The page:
Originally posted on Larry Brown Sports  |  Last updated 6/6/12

Wait, so Devils were playing in Los Angeles and it wasn’t a home game? (I really could have used a response from a sidekick like Ed McMahon for that one.) It’s almost official. The L.A. Kings are having their name removed from a rather lengthy list of teams never to have won a Stanley Cup. In response to the team’s meteoric rise, most of the city has come to realize that there is no monarchy within the city limits but indeed a pretty good hockey team.

Los Angeles and hockey is a funny concept. Think about it. The closest thing to icy the city ever gets is the daily interaction between fellow drivers on the 405. Vulcanized rubber? Sure, if you’re thinking about the constituency of a starlet’s face, not a hockey puck. Fighting and violence have traditionally been confined to Chavez Ravine, a few miles north. However, since the beginning of the 2012 NHL annual marathon postseason, Los Angeles has been the center of the universe for the so-called “fastest game on earth.”

Since the Los Angeles Kings ascended to the throne in 1967, the team has been more of a veritable peasant in a sports market saturated with more popular sports. For many years, the running joke in the league while the Kings played in the Forum was that the folks across the street had a better chance at the Cup than did the franchise. (The team’s former home was situated next to a cemetery.) The latest slapshot in the face was when the Los Angeles-area NBC affiliate tried to show a graphic celebrating three simultaneous playoff runs with the Lakers, Clippers, and Kings all in the postseason for the first time since the opening of Staples Center, where all three play, in 1999. The only problem was that the Kings logo was portrayed as the Sacramento Kings. Perhaps, one can chalk this up to a lazy graphics editor, not realizing the fundamental fact that Sacramento (scrawled across the top of the logo) is not Los Angeles, or the fact that double-checking wasn’t all that necessary because no one would care. One would highly doubt that such an error would happen in hockey-crazed markets like Detroit or Boston.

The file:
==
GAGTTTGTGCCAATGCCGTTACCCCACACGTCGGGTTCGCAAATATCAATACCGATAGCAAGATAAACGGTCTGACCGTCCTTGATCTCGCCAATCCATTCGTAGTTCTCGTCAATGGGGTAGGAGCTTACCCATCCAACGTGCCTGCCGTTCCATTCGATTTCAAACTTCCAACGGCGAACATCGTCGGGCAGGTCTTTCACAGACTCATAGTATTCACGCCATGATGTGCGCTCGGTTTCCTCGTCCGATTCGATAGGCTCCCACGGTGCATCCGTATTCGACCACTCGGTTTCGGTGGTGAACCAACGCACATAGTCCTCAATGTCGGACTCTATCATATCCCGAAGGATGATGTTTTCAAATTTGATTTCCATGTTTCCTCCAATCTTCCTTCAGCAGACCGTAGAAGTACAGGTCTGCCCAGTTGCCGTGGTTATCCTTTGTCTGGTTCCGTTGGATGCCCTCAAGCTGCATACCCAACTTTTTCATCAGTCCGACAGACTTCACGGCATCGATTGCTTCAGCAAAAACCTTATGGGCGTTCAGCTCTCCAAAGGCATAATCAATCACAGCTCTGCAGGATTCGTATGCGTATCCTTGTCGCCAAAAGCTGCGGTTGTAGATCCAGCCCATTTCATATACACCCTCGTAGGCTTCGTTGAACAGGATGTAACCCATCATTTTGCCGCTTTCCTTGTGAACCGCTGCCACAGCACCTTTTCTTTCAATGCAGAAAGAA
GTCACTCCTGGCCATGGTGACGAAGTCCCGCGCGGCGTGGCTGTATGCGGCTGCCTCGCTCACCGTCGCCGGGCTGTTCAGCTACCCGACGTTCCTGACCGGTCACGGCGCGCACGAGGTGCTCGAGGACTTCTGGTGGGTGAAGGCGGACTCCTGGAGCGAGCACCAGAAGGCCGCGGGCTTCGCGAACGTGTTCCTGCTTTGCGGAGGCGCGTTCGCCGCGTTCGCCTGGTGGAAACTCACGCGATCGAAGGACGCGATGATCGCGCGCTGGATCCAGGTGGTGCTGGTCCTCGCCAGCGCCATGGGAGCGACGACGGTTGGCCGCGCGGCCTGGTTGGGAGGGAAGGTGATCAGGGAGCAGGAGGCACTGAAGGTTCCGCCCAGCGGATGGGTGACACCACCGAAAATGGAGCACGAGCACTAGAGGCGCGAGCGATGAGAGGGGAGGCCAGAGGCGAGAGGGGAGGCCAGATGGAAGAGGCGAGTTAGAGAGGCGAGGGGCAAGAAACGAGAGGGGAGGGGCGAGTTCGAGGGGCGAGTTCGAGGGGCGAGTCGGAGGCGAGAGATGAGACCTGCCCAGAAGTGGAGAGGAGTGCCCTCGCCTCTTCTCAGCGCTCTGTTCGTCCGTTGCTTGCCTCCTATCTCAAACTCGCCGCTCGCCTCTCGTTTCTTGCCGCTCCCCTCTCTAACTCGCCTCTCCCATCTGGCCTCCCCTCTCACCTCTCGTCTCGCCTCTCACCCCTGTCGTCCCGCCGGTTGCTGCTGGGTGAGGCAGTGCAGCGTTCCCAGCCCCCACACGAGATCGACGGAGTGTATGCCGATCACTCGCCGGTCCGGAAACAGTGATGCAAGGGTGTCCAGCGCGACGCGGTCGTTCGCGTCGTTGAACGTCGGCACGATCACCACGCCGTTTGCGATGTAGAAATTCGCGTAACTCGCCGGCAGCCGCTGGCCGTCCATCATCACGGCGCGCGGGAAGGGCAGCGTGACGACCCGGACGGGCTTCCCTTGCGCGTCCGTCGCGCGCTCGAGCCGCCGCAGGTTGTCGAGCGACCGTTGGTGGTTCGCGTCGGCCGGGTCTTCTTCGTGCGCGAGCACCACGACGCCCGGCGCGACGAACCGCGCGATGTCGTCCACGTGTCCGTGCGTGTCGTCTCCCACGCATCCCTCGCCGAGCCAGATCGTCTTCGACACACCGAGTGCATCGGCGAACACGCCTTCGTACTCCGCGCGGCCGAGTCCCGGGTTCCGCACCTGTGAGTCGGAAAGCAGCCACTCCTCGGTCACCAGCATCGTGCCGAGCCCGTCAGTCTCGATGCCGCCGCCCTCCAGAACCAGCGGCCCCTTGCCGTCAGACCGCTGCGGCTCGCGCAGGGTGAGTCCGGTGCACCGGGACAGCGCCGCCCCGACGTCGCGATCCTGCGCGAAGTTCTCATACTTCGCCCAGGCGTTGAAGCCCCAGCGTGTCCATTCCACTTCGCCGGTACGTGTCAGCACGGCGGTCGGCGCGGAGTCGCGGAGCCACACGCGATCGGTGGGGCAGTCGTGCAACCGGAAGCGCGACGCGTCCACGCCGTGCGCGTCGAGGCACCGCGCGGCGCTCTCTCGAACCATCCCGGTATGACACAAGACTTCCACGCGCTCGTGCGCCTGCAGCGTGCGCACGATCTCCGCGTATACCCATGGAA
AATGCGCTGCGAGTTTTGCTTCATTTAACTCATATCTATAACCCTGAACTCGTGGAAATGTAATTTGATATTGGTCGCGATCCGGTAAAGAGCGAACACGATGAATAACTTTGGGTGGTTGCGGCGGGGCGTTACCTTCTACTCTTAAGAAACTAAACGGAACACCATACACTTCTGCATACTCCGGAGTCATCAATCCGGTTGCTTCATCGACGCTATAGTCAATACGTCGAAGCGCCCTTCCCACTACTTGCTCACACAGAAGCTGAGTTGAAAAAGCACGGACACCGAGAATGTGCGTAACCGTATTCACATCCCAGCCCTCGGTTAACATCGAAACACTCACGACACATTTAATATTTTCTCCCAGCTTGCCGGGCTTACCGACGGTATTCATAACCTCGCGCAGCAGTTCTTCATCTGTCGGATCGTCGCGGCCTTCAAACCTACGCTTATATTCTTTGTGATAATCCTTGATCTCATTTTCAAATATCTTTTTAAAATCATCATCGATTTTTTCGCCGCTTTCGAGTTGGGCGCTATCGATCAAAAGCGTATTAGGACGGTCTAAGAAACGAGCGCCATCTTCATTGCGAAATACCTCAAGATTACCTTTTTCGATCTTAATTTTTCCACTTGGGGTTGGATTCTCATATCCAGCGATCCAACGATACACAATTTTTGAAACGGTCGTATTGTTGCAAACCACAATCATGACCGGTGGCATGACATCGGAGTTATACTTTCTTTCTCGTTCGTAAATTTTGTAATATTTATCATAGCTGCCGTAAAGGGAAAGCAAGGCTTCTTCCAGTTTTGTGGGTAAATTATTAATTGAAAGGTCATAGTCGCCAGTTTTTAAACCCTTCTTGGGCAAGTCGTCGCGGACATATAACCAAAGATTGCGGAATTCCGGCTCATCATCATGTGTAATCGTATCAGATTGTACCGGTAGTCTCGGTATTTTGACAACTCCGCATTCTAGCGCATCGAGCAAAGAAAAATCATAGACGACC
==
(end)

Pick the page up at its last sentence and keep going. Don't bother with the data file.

Still, though, despite the existence of a professional ice hockey team in the second-largest sports market in the country, most folks in the city couldn’t tell you about the Miracle on Manchester in 1982, when the team stunned the almighty Edmonton Oilers in the opening round of the playoffs by rallying in Game 3, down 5-0 no less. Anyone who has ever attended a Lakers, Clippers, or- gasp- Sparks game over the last decade-plus probably would be compelled to point quizzically at the dusty old Smythe Division championship banner that hangs alongside the Campbell Conference one, marking the only time the Kings had previously reached the championship finals. On the off chance that one remembered the five-game defeat to Montreal, there was probably mention of the name Marty McSorley, a curved stick (which had nothing to do with the medical condition that some late-night infomercials would have you believe), and then an outpouring of obscenities.